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poor countries lash out at the rich

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Published on Friday, July 19, 2002 by Agence France Presse
Breaking from Protocol
World's Poorest Nations Lash Out at Globe's Richest
 

NADI, FIJI -- The world's poorest nations unleashed a barrage of complaints against the globe's richest countries here, voicing anger over globalization, migration, nuclear waste and unilateralism.

Delegates to the 78-nation African, Caribbean and Pacific (ACP) summit, which normally restricts its agenda to trade and aid issues with the European Union (EU), broke from protocol to address political concerns with the developed world.

3rd Summit of ACP
Participants of the 3rd Summit of ACP (African Caribbean Pacific) listen to Fijian Prime Minister and acting President of the ACP Laisenia Qarase, in the resort town of Nadi, Fiji, July 19, 2002. Leaders and ministers from more than 60 of the world's poorer nations are gathered in the Fijian resort town of Nadi for the 3rd APC summit. REUTERS/Darren Whiteside
A statement at the end of the summit acknowledged poor nations did benefit from globalization, such as through reduced trade barriers, but said the process still discriminated against them.

"The envisaged benefits have not materialized for most of the poor countries and even when they have, these are not equitably shared while the costs are borne by all," the statement said.

ACP states enjoy preferential trade access to the EU but these are to go by 2008 in a new deal to be negotiated over the next five years.

Delegates to the summit opposed the changes, saying poorer countries needed special treatment and policy flexibility to enable them to develop their economies and protect their own financial interests.

The summit also strongly condemned nuclear waste shipments across the world's oceans by EU member states and Japan.

The criticism came as British Nuclear Fuels Ltd. shipped low-level radioactive waste from Japan to Britain on two ships, currently believed to be in the exclusive economic zone of Vanuatu, west of here.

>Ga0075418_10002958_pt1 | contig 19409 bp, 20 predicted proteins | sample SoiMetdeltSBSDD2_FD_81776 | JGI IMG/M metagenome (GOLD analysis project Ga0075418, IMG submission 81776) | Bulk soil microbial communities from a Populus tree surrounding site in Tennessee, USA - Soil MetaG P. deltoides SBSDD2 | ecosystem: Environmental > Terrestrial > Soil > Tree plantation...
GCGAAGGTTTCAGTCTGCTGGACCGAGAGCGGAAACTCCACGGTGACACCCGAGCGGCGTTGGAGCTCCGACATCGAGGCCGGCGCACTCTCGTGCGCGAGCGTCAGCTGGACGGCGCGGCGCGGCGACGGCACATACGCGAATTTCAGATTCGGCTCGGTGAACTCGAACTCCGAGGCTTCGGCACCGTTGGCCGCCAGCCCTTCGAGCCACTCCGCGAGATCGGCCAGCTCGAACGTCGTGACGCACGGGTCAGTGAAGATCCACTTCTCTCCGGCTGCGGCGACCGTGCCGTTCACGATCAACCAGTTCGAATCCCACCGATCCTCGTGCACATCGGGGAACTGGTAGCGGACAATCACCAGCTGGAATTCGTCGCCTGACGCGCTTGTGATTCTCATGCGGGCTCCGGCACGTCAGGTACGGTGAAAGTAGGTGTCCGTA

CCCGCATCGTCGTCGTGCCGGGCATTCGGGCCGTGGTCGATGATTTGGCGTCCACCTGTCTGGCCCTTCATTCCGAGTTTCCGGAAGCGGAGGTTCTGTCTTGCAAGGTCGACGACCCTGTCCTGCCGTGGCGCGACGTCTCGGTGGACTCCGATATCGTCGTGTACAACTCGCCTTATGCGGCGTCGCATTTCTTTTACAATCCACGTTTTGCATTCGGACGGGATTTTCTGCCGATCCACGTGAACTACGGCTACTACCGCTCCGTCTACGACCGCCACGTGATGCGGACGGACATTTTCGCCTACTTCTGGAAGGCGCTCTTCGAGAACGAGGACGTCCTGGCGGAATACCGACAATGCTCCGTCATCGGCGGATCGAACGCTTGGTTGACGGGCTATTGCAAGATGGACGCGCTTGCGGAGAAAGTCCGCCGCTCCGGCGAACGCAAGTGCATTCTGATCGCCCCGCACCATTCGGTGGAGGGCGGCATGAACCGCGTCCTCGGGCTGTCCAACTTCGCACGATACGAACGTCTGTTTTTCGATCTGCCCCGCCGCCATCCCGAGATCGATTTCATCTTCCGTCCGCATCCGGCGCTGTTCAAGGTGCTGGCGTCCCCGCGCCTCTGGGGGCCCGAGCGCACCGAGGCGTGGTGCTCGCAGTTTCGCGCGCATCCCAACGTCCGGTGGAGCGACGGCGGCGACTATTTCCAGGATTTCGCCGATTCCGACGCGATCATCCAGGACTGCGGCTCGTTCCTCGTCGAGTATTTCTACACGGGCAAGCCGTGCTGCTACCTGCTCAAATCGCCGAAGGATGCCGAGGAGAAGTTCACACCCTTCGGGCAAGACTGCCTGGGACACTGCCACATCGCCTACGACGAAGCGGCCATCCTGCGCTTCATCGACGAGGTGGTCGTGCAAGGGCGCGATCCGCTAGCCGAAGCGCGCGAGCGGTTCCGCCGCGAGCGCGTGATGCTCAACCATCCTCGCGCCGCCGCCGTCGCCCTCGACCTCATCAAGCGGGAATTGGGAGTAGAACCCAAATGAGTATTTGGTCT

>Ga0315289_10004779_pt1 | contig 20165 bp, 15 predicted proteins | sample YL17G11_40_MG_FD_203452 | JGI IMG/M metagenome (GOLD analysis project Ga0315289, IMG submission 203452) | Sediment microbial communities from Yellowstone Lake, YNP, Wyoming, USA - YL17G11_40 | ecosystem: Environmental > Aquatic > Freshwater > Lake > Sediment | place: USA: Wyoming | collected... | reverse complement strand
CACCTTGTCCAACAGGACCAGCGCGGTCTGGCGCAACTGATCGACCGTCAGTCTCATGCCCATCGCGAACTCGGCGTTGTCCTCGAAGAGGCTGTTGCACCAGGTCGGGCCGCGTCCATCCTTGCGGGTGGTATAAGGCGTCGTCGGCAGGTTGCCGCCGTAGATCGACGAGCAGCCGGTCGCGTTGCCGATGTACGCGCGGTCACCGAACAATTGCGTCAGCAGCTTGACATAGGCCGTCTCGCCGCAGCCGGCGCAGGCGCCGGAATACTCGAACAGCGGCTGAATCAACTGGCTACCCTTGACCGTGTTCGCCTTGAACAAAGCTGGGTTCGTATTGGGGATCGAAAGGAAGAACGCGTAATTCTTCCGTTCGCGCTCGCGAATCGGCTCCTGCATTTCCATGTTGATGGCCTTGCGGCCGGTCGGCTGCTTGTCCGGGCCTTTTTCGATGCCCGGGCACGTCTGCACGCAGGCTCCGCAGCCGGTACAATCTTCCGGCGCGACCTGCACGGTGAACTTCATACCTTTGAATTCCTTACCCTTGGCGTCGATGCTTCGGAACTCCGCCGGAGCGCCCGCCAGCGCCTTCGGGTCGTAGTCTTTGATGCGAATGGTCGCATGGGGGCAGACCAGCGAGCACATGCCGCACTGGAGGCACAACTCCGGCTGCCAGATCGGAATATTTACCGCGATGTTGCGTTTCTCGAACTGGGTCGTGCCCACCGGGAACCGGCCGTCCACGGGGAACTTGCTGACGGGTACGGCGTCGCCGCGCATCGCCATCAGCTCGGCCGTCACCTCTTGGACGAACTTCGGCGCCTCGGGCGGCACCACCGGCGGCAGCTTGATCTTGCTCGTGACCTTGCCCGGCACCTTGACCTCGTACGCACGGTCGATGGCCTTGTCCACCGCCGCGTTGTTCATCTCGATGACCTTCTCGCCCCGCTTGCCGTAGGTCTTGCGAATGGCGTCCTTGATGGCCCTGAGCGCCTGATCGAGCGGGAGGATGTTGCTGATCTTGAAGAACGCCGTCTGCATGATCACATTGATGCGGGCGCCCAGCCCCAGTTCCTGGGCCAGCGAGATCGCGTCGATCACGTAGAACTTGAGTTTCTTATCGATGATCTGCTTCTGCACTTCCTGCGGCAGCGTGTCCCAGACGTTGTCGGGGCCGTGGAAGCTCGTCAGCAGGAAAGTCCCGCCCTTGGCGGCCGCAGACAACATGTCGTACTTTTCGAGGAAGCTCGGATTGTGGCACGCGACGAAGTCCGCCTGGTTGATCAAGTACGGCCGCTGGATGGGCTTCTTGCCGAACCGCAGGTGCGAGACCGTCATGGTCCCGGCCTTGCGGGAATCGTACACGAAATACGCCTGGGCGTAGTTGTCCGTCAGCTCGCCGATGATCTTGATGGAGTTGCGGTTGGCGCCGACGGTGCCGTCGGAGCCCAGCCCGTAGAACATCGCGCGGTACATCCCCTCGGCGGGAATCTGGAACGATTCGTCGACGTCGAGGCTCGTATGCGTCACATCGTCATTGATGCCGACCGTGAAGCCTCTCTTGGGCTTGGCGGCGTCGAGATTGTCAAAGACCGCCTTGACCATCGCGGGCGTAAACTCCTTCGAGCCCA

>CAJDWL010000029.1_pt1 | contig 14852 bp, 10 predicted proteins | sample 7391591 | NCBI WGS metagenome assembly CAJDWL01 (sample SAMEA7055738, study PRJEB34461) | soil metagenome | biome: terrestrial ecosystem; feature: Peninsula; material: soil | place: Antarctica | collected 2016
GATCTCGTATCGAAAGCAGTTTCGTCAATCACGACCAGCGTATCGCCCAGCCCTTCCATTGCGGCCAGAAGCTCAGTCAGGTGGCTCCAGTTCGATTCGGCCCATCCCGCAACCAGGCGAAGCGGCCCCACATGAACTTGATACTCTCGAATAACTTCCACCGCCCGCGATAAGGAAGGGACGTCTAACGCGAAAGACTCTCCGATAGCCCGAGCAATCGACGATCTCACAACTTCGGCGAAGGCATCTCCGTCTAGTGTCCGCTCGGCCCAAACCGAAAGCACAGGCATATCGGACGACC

The shipments, part of regular traffic between Britain, France and Japan, have for several years outraged Pacific nations who fear they are an environmental and security risk.

The communique on nuclear waste included unexpectedly tough language after objections from African nations were overcome.

"We express our strong objection to the transport of nuclear and other hazardous materials through the waters around ACP states," the communique said.

"We call for the immediate cessation of such practice, in order to prevent any occurrence of accidents that could seriously threaten their sustainable development and the health of their peoples."

One government leader told AFP at the summit that nuclear shipments were a delicate issue with African nations unwilling to condemn EU members.

"But we told them that this is an issue which affects everybody, and they (the nuclear powers) will take their wastes through their waters some day," the leader said.

The communique also expressed concern at European policies on migration, calling on EU nations to enter into bilateral negotiations to protect immigrants from the developing world.

"We note that while ACP migrants in industrialized countries contribute significantly to economic development, they are often marginalized," the delegates said in the statement.

"We reject recent developments implicitly linking migration to aid by some donor countries."

The statement also expressed concern at what it said was a growing trend towards unilateralism in international affairs.

It expressed condemnation of the September 11 terrorist attacks in the United States but called for the fight against terrorism to take place through the United Nations charter and within international law.

The statement said the fight against terrorism would only be won with appropriate treatment of its root causes, including poverty, under-development and oppression.

Global warming was another concern raised by the ACP, saying the existence of some member nations was in danger because of the phenomenon.

However not all anger was directed at the developed world, with the statement voicing concern over internal violence within their own countries.

The statement highlighted "the wanton acts of destruction and massacres committed against innocent civilian populations by armed troops and militias in ACP countries".

Copyright 2002 AFP